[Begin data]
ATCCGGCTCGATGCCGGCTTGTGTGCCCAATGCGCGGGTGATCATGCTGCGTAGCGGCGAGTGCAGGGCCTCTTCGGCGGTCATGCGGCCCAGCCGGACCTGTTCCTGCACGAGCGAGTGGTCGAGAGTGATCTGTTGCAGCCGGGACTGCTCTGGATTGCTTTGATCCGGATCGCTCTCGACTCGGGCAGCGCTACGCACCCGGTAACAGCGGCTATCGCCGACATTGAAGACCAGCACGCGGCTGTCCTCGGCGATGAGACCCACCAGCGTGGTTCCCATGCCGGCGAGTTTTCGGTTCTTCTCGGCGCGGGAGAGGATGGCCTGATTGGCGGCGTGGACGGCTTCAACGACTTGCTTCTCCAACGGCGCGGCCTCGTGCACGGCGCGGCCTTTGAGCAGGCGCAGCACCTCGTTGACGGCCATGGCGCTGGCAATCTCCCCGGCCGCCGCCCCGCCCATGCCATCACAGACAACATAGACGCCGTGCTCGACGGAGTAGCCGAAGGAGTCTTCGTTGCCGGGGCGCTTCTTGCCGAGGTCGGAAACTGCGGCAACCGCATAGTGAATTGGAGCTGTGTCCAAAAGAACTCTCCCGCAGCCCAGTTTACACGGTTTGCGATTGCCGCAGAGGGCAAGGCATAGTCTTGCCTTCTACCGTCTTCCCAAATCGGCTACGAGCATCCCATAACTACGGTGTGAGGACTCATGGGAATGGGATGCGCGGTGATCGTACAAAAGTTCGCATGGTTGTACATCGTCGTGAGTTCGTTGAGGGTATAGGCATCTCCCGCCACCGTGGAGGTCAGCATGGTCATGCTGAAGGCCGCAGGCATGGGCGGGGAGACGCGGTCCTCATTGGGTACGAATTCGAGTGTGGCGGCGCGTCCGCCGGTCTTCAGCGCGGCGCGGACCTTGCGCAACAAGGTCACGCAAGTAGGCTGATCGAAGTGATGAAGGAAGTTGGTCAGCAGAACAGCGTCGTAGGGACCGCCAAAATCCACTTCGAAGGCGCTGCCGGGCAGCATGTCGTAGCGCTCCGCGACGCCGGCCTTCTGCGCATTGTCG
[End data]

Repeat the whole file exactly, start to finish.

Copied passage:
ATCCGGCTCGATGCCGGCTTGTGTGCCCAATGCGCGGGTGATCATGCTGCGTAGCGGCGAGTGCAGGGCCTCTTCGGCGGTCATGCGGCCCAGCCGGACCTGTTCCTGCACGAGCGAGTGGTCGAGAGTGATCTGTTGCAGCCGGGACTGCTCTGGATTGCTTTGATCCGGATCGCTCTCGACTCGGGCAGCGCTACGCACCCGGTAACAGCGGCTATCGCCGACATTGAAGACCAGCACGCGGCTGTCCTCGGCGATGAGACCCACCAGCGTGGTTCCCATGCCGGCGAGTTTTCGGTTCTTCTCGGCGCGGGAGAGGATGGCCTGATTGGCGGCGTGGACGGCTTCAACGACTTGCTTCTCCAACGGCGCGGCCTCGTGCACGGCGCGGCCTTTGAGCAGGCGCAGCACCTCGTTGACGGCCATGGCGCTGGCAATCTCCCCGGCCGCCGCCCCGCCCATGCCATCACAGACAACATAGACGCCGTGCTCGACGGAGTAGCCGAAGGAGTCTTCGTTGCCGGGGCGCTTCTTGCCGAGGTCGGAAACTGCGGCAACCGCATAGTGAATTGGAGCTGTGTCCAAAAGAACTCTCCCGCAGCCCAGTTTACACGGTTTGCGATTGCCGCAGAGGGCAAGGCATAGTCTTGCCTTCTACCGTCTTCCCAAATCGGCTACGAGCATCCCATAACTACGGTGTGAGGACTCATGGGAATGGGATGCGCGGTGATCGTACAAAAGTTCGCATGGTTGTACATCGTCGTGAGTTCGTTGAGGGTATAGGCATCTCCCGCCACCGTGGAGGTCAGCATGGTCATGCTGAAGGCCGCAGGCATGGGCGGGGAGACGCGGTCCTCATTGGGTACGAATTCGAGTGTGGCGGCGCGTCCGCCGGTCTTCAGCGCGGCGCGGACCTTGCGCAACAAGGTCACGCAAGTAGGCTGATCGAAGTGATGAAGGAAGTTGGTCAGCAGAACAGCGTCGTAGGGACCGCCAAAATCCACTTCGAAGGCGCTGCCGGGCAGCATGTCGTAGCGCTCCGCGACGCCGGCCTTCTGCGCATTGTCG